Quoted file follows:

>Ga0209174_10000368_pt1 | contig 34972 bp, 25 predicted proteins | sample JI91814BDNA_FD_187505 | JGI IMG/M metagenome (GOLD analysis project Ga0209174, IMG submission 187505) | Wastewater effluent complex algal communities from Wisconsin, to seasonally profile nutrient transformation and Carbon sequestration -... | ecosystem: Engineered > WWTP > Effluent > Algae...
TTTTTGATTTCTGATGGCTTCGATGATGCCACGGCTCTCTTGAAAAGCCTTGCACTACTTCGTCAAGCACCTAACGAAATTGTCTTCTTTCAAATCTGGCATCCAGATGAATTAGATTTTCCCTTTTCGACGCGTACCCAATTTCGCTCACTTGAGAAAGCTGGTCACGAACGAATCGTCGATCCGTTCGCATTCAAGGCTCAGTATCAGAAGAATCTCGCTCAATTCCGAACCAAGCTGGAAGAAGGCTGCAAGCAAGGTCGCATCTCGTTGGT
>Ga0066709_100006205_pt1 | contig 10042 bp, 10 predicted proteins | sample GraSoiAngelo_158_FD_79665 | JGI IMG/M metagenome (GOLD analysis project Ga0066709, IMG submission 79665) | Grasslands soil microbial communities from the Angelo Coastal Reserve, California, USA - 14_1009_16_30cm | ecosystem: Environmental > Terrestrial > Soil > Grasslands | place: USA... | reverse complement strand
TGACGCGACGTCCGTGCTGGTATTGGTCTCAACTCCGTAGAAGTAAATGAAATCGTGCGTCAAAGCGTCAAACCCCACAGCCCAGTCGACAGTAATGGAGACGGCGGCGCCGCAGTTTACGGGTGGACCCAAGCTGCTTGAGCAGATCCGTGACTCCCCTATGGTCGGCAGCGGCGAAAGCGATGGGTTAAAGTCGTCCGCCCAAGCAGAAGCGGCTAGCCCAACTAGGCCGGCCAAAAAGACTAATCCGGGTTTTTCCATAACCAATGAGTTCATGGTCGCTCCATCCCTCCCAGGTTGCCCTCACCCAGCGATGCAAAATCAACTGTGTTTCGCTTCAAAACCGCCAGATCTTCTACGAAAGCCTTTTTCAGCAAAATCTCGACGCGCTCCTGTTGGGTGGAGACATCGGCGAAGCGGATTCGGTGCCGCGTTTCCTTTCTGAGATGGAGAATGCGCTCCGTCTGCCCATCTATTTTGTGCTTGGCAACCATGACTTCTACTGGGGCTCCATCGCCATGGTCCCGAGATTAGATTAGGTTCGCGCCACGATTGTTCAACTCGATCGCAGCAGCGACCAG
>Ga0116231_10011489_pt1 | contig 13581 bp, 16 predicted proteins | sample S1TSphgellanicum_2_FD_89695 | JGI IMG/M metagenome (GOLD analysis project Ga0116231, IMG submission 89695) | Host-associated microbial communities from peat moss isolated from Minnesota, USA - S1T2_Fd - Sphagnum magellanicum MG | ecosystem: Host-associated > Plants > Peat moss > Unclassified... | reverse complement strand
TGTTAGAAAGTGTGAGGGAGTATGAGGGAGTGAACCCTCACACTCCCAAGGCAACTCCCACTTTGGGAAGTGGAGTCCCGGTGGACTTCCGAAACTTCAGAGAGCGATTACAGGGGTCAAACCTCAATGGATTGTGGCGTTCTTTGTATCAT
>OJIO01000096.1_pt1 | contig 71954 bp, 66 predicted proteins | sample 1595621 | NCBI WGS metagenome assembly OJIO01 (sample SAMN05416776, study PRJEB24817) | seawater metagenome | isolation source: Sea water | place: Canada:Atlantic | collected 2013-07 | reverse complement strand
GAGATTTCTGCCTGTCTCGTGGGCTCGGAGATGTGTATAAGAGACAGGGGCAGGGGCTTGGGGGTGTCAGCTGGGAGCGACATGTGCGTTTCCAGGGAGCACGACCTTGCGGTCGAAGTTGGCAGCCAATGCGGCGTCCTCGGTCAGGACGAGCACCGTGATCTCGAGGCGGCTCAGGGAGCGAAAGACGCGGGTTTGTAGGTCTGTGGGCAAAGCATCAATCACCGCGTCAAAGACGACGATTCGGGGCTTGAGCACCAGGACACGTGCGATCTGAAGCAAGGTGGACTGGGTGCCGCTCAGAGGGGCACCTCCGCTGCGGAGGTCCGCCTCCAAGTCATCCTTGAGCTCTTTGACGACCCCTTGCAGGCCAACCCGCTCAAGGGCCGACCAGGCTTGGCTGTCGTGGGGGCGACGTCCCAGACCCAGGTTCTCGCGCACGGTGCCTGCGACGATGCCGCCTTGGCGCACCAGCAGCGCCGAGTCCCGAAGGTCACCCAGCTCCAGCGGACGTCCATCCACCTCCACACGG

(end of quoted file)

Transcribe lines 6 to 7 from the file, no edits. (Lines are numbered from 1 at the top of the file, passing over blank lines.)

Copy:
TGTTAGAAAGTGTGAGGGAGTATGAGGGAGTGAACCCTCACACTCCCAAGGCAACTCCCACTTTGGGAAGTGGAGTCCCGGTGGACTTCCGAAACTTCAGAGAGCGATTACAGGGGTCAAACCTCAATGGATTGTGGCGTTCTTTGTATCAT
>OJIO01000096.1_pt1 | contig 71954 bp, 66 predicted proteins | sample 1595621 | NCBI WGS metagenome assembly OJIO01 (sample SAMN05416776, study PRJEB24817) | seawater metagenome | isolation source: Sea water | place: Canada:Atlantic | collected 2013-07 | reverse complement strand